Medicare For All is one partial solution. Public insurance, managed with little overhead by government employees, not profit seeking, cost-cutting executives. It’s a partial solution because we still need much more investment in public health over all, and full funding for the VA and the Indian Health Service.

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Old Photo

Or older, at least. One of my big projects has been to go through my massive Lightroom library and keyword at least my better, more interesting photos. The reason is that if I then want to use them in projects, I can search by keyword and have lots of possibilities. Of course, by the time I get done keywording, I might be too old to do any projects.

Old stuff, downtown Duluth, January 28, 2017. View on Flickr
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Dead Tree Portrait

At the start of the Old Hartley Road trail in Hartly Park, down by Tischer Creek, near the parking lot.

My latest Hartley images can be seen here.
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Climate Havens Are A Sick Joke

This city has received some press about being a climate haven, a place to move to, if you can afford it, to avoid the worst of climate change as the world burns.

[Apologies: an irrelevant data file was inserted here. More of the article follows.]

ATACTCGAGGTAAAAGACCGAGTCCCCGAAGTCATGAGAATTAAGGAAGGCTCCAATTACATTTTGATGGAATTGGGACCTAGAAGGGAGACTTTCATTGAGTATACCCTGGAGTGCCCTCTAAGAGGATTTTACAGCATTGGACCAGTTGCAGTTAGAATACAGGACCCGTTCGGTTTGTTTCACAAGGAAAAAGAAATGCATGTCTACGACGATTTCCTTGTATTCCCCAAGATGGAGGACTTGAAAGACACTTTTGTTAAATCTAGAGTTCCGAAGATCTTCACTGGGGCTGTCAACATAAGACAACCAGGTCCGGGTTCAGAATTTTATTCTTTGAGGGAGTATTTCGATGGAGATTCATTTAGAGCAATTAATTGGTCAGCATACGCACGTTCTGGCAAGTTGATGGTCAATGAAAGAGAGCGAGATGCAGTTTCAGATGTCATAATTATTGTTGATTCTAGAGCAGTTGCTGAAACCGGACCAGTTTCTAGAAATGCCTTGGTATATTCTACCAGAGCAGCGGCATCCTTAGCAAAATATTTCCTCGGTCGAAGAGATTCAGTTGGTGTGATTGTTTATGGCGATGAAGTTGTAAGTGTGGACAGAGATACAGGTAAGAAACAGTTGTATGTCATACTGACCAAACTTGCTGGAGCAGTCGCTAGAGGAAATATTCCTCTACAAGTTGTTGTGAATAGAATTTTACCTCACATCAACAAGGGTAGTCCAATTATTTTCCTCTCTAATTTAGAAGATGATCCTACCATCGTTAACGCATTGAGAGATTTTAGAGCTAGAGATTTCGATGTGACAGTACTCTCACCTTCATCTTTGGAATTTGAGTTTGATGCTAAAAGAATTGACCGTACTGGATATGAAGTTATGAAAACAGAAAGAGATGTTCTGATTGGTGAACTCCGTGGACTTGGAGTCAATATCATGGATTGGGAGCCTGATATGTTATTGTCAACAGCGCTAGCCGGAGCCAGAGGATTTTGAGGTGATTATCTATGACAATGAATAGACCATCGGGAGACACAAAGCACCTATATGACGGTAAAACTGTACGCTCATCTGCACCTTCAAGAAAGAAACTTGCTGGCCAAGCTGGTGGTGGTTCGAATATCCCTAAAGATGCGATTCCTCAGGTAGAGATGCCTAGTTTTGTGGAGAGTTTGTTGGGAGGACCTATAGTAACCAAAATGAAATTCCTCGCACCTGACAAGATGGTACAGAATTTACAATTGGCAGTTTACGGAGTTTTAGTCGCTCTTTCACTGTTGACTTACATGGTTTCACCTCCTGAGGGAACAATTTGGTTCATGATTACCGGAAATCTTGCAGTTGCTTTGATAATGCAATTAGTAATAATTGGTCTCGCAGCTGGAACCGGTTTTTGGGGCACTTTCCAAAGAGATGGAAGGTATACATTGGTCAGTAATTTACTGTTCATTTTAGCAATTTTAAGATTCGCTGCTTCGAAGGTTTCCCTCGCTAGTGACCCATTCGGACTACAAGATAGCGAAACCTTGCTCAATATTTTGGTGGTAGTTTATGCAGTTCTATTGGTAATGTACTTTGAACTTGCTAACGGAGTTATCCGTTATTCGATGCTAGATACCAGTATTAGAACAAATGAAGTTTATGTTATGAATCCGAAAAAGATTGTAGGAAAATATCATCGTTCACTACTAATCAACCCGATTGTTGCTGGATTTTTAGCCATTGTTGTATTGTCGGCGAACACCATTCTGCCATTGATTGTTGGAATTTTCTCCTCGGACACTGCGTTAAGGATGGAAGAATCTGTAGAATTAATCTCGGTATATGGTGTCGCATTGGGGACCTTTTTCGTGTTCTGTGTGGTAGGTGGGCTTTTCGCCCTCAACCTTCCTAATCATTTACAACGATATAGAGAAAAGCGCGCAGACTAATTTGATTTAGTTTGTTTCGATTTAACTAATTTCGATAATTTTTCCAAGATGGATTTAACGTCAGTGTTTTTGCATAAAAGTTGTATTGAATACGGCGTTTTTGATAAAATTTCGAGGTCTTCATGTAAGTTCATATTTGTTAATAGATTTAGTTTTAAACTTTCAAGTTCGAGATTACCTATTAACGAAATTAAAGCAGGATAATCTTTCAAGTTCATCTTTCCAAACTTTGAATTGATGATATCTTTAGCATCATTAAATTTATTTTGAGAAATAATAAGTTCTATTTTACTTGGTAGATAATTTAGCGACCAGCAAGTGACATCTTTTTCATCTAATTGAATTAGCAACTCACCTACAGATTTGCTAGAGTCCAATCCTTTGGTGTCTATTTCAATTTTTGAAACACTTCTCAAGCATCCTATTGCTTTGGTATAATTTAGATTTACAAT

All of which avoids thinking about the fact that climate change is an international problem to be solved through international cooperation. Calling Duluth a climate haven or climate refuge is like calling it a nuclear holocaust refuge. If we don’t all work to make sure that the bulk of humanity has good housing, medical care, and wealth, as we transition to using much less carbon, we won’t just see a few wealthy people moving to Duluth to enjoy our cool summers, we will see empty grocery shelves and out of control energy prices. Our community gardens and farmers markets are not going to make up for that. The only reason we don’t have a riot of hungry people fighting for scraps at local farmers markets is because most people can go to Super One and buy commodity goods grown in California and Mexico. (to be continued…)